SharePoint : Faulting application w3wp.exe

Faulting application w3wp.exe, version 6.0.3790.1830, stamp 42435be1, faulting module stswel.dll, version 11.0.6568.0, stamp 42e17544, debug? 0, fault address 0x0009310c.

This is something I fell victim about 18 months ago, pre-SP1 for Windows SharePoint Services, and I'd forgotten about until the recent release of SP2 for both WSS and SPS. By the time I had resolved the problem and discussed it with the Microsoft Escalation Engineer we had standing by, SP1 was already in testing. It was said that a "fix" may not make that service pack. So, it was worked around and was duly forgotten until now -- the release of SP2 -- and so I decided to see if it had been "fixed."

Now, I put "fix" and "fixed" in quotes because to be fair to Microsoft, the issue at hand is not quite so straightforward to repair per-se. It all stems from a particular quirk of using the IDisposable pattern: if you're given an object that implements IDisposable via a closed-source API (like SharePoint's), how do you really know for sure if you can safely Dispose() of it when you're done?

It all started when I was in the middle of a very critical global rollout (think screaming IT directors, managers sweating, staff afraid to go for toilet breaks critical) for a large multinational when I started getting directed to the webpart maintenance page on the occasional page, in a seemingly random manner. When I enabled stacktracing in the web.config file, I saw:


[WebPartPageUserException: Exception occurred.]
Microsoft.SharePoint.SPWebPartCollection.a(WebPart A_0, Boolean A_1) +423
Microsoft.SharePoint.SPWebPartCollection.a(WebPart A_0) +7
Microsoft.SharePoint.SPWebPartCollection.f(WebPart A_0) +39
Microsoft.SharePoint.SPWebPartCollection.b(WebPart A_0) +333
Microsoft.SharePoint.WebPartPages.WebPart.g() +88
Microsoft.SharePoint.WebPartPages.WebPart.bl() +266
Microsoft.SharePoint.WebPartPages.WebPart.OnUnload(EventArgs e) +92
System.Web.UI.Control.UnloadRecursive(Boolean dispose) +121
System.Web.UI.Control.UnloadRecursive(Boolean dispose) +74
System.Web.UI.Control.UnloadRecursive(Boolean dispose) +74
System.Web.UI.Control.UnloadRecursive(Boolean dispose) +74
System.Web.UI.Page.ProcessRequestCleanup() +24
System.Web.UI.Page.ProcessRequest() +218
System.Web.UI.Page.ProcessRequest(HttpContext context) +18
Microsoft.SharePoint.ApplicationRuntime.SharePointHandler.SPProcessRequest(HttpContext context) +415

[ApplicationException: Exception of type System.ApplicationException was thrown.]
Microsoft.SharePoint.ApplicationRuntime.SharePointHandler.SPProcessRequest(HttpContext context) +1073
Microsoft.SharePoint.ApplicationRuntime.SharePointHandler.SPProcessRequest(HttpContext context) +0
Microsoft.SharePoint.ApplicationRuntime.SharePointHandler.ProcessRequest(HttpContext context) +21
System.Web.CallHandlerExecutionStep.System.Web.HttpApplication+IExecutionStep.Execute() +179
System.Web.HttpApplication.ExecuteStep(IExecutionStep step, Boolean& completedSynchronously) +87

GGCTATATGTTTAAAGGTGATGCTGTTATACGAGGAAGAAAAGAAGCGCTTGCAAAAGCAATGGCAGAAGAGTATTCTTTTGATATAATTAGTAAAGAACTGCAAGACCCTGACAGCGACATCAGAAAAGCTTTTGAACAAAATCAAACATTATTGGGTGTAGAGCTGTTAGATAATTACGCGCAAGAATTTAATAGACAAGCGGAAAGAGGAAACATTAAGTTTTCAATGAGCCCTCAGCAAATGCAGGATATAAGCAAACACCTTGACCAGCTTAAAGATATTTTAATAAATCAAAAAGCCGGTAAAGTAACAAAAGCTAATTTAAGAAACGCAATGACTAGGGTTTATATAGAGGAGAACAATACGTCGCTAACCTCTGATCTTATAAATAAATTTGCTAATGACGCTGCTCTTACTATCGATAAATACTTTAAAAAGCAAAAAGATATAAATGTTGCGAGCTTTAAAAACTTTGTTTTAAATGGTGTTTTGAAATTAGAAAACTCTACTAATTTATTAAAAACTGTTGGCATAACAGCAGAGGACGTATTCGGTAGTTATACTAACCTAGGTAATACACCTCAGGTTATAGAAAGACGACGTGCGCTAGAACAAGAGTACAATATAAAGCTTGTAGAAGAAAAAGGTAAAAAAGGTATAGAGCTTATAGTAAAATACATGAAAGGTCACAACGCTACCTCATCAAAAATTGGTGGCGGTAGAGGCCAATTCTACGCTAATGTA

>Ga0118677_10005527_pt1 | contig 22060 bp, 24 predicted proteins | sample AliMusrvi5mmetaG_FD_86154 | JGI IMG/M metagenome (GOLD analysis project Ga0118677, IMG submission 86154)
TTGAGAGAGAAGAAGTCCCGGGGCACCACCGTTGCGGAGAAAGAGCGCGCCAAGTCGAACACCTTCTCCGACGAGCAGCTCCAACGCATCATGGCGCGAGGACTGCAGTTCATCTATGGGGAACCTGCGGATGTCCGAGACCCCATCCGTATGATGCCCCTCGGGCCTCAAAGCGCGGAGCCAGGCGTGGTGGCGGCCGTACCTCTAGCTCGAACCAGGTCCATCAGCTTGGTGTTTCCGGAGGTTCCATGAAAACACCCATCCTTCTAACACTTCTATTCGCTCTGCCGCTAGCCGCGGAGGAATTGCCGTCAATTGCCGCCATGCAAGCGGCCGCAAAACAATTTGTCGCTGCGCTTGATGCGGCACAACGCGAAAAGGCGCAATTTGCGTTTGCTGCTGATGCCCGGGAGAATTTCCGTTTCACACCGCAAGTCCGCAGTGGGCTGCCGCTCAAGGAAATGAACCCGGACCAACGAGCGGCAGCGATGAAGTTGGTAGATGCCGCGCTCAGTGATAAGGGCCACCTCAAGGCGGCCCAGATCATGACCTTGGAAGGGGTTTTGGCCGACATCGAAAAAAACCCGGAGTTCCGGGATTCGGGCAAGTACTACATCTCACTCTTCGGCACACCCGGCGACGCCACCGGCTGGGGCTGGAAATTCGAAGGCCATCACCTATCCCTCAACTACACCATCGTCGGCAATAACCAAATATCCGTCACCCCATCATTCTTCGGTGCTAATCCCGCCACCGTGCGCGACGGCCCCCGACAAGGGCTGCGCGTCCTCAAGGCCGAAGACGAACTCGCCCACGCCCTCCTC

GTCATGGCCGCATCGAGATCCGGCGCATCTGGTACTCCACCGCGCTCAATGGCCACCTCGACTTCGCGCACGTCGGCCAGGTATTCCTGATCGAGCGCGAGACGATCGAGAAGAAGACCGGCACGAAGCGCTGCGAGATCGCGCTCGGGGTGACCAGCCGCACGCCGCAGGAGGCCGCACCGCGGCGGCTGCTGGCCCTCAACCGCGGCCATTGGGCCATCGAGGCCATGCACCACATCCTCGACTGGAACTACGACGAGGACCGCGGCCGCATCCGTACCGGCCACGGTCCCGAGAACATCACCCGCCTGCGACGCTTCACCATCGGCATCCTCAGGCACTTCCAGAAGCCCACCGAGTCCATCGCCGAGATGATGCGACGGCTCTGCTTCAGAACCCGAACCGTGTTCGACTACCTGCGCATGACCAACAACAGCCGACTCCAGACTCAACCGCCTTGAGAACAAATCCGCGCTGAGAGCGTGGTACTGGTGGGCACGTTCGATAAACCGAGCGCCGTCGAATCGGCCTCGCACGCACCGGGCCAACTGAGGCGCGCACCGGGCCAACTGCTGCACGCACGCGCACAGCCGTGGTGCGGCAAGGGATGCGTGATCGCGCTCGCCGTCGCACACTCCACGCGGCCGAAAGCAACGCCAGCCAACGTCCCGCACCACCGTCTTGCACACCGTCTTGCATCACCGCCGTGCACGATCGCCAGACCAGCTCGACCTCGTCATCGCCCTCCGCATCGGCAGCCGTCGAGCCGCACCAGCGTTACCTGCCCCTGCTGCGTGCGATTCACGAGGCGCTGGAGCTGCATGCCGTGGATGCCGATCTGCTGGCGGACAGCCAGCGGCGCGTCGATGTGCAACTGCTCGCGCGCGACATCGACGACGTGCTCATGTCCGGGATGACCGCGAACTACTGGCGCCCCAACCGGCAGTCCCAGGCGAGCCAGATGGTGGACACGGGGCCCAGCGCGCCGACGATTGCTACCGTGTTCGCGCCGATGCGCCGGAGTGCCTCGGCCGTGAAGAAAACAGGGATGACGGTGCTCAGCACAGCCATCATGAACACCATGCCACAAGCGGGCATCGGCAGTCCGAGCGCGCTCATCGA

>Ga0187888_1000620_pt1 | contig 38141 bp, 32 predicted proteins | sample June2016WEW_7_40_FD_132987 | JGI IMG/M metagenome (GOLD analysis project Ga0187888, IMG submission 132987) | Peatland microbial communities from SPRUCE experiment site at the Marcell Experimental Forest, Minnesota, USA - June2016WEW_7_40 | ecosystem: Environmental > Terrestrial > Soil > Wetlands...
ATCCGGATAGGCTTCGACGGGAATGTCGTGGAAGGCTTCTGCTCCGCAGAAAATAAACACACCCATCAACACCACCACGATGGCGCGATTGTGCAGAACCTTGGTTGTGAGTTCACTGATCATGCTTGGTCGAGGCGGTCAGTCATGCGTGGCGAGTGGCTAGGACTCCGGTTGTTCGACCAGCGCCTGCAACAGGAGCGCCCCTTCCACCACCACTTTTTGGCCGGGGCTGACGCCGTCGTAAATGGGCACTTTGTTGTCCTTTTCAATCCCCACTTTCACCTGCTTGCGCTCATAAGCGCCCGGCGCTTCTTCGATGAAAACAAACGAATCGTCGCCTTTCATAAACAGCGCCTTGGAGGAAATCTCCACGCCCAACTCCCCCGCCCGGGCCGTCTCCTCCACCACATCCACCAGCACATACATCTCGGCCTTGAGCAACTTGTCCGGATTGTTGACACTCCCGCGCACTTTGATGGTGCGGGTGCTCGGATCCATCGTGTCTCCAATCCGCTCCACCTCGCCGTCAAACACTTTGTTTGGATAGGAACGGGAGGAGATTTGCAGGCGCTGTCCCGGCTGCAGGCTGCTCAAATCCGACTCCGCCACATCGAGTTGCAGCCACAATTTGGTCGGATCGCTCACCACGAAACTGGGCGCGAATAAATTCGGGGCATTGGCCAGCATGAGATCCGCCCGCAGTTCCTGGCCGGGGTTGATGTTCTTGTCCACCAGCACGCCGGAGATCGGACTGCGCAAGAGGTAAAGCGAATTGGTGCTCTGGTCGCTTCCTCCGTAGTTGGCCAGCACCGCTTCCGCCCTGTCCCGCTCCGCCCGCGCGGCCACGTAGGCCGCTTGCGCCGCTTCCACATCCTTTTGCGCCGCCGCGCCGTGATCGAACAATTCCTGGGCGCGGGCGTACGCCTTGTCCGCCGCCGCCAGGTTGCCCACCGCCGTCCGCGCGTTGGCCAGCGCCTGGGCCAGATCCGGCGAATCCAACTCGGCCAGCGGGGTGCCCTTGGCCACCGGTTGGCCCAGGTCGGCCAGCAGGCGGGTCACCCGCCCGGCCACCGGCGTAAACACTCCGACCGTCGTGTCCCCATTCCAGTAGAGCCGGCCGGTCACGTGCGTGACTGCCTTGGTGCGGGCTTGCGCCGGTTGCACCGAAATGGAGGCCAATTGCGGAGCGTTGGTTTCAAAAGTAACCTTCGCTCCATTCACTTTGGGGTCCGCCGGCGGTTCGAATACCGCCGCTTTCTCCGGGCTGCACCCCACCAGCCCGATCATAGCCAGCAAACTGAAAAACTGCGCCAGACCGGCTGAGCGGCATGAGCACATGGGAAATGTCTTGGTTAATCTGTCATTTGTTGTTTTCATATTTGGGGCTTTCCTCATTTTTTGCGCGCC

Prior to this event, I'd gone a mad optimization run: checking all objects for IDisposable (SPWeb, SPSite etc) and making sure that I was either calling Dispose in a finally clause, or wrapping the block in a using statement; avoiding dodgy concatenations; unneccesary boxing/unboxing; checking all DLLs were Release build, etc etc. The reasons for this was because our application was running slower than expected and was doing quite a lot of swapping of virtual memory. Later in the project we discovered the real problem to be a badly written navigation control that was building an in-memory XML file using the Xml DOM classes: these things are serious memory hogs -- stick to StringBuilders if you can. Back to the problem: we had three different webparts in different permutations on various pages, and eventually I narrowed it to a certain combination of webparts. This took a long, long time to isolate the code in question; here is the heart of it:

WebPart A:

using (SPWeb thisWeb = SPControl.GetContextWeb(HttpContext.Current)) {
    // do something with thisWeb object, read site name, etc...
}


WebPart B:


[WebPartStorage(Storage.Personal)]
public int Size {
    get { ... }
    set { ... }
}

public void MyMethod() {
    this.Size = 5;
    this.SaveProperties = true;
}


So, the crux of it was that if any webpart on the page calls Dispose on the context SPWeb, and another webpart (or the same one) wants to SaveProperties, we're screwed. When the page unloads and the SharePoint framework tries to serialize any changed Properties to the content database, it fails because an essential COM object has been released in the disposal process that facilitates the property serialization process. You can reproduce the crash in RTM, SP1 and SP2 of both SPS and WSS with the following:

Repro code:

protected override void RenderWebPart(HtmlTextWriter output) {
    Text = "crash";
    using (SPWeb web = SPControl.GetContextWeb(HttpContext.Current)) {
        output.Write(SPEncode.HtmlEncode(Text)));
    }
    this.SaveProperties = true;
}


What's the answer? You can dispose any SPWeb objects obtained from a GetSubWebsForCurrentUser call for example, but don't dispose of the SPWeb associated with the current Web or you'll be in a whole world of trouble.